What is heartening about the city I was residing in till recently is the consideration shown to elders. Whenever I come here to visit my parents, I also take up the chauffeur duty because the driver plays truant more often than he comes for work. And while I’m on this duty, I take care to park the car somewhere close to where they have disembarked so that they don’t have to come searching for me nor do they have to walk far.
Recently, I took my mother to the tailor she has been patronising for the last 5 decades. Since it was a crowded parking lot, I parked to the side but in front of some cars. Though I was seated in the car, ready to move out of anyone’s way, the parking attendant arrived and started the usual instructions of ‘go here, there etc’. But when I explained that my mother had difficulty walking far, he immediately changed his tone and directed me to a spot close by. He was more than willing to help me squish the car into a tiny space. Just then, he looked up and with a distinct note of relief said, “Lo, mummyji bhi aa gaye.” (There, your mother has come).
My father gets the same consideration when he marches off to ascertain why he’s got a bill that hasn’t been adjusted according to his calculations or to register a complaint about the non-functional landline (they still exist). Last time, he had a concerned employee of the electricity department escort him to the lift and place him in it with tender care. This time, he had the employees of the telephone department shepherding him into the lift just as he placed his foot on the first step of the staircase – ‘this way is much better’. With all the expedited attention accorded to him, I had just found myself some illegal parking space when he appeared at the entrance. And as always when I rush to collect him, he never fails to express his appreciation for the concern and help given.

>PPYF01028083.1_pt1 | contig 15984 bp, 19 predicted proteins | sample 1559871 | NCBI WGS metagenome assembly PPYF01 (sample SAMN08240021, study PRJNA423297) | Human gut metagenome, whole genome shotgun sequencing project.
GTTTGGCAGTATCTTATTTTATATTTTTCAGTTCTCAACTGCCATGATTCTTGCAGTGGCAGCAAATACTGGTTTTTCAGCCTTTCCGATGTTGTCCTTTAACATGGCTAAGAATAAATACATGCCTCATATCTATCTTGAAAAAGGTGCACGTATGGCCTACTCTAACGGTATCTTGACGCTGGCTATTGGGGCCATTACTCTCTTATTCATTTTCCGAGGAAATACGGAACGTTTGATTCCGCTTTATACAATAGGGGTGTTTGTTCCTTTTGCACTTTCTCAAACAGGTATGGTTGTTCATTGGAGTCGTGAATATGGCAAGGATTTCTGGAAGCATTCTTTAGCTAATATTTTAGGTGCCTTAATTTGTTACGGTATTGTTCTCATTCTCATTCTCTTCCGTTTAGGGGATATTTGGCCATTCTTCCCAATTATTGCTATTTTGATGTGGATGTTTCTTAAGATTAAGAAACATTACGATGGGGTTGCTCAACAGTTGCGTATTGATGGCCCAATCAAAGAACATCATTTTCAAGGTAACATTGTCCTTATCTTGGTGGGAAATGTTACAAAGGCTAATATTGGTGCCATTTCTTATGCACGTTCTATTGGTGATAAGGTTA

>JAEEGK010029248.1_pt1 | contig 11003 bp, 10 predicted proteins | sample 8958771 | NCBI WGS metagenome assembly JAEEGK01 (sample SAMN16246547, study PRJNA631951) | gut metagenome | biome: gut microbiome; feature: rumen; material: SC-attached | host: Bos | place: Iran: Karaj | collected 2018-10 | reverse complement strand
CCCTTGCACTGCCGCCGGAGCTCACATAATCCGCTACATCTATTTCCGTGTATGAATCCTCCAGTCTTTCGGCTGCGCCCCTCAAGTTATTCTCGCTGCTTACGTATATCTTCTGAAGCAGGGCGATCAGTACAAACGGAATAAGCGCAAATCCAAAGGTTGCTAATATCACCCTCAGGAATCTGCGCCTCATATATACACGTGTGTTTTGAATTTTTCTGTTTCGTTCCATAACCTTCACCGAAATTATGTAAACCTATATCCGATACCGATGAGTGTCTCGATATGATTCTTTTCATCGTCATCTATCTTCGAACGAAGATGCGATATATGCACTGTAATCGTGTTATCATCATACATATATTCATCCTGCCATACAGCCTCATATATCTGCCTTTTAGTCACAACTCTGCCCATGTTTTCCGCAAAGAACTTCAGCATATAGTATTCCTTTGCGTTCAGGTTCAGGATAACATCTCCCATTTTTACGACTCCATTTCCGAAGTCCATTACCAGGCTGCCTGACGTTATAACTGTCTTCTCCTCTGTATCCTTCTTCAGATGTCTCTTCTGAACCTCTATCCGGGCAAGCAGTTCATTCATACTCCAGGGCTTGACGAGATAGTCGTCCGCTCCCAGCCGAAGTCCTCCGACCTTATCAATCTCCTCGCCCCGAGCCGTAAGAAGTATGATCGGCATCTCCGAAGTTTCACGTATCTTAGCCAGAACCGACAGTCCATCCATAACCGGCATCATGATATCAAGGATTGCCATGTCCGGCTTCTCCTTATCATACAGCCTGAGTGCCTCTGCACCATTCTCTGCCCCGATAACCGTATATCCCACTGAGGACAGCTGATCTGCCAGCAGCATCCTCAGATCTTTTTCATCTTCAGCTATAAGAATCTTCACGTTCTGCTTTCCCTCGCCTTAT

At 95, he is the epitome of an indomitable will that overrides his slightly trembling hands and unsteady gait as he tries to negotiate the uneven surfaces of potholed sidewalks and barriers that serve no useful purpose. All those assisting him may think his children are unfeeling brats living it up in Amreeka while he goes around sorting out life’s problems on his own. What they probably don’t realise is that he absolutely refuses to let us do these chores. He enjoys the little excursions that validate to him his independence. And he certainly enjoys the consideration so generously shown to him.
In gratitude, I send some high-frequency, joyful energy to those strangers, knowing that they will receive it at the energetic level. Such thoughtful acts may not be the case everywhere and with everyone. But when we dwell on, reflect and enjoy such instances of kindness, we give this love-based energy more impetus at the collective level. The more we dwell on how the world is going from bad to worse and there’s really no love or helpfulness towards the elders in our society, the more we give that energy power. And it becomes. The power of our thoughts and emotions is truly mind-blowing. Each one of us may play a valuable role in raising the energy frequency of this world through our love-based thoughts and emotions.
It is our empowered choice to make. Be the change you want to see in the world (Apparently not a quote from Mahatma Gandhi).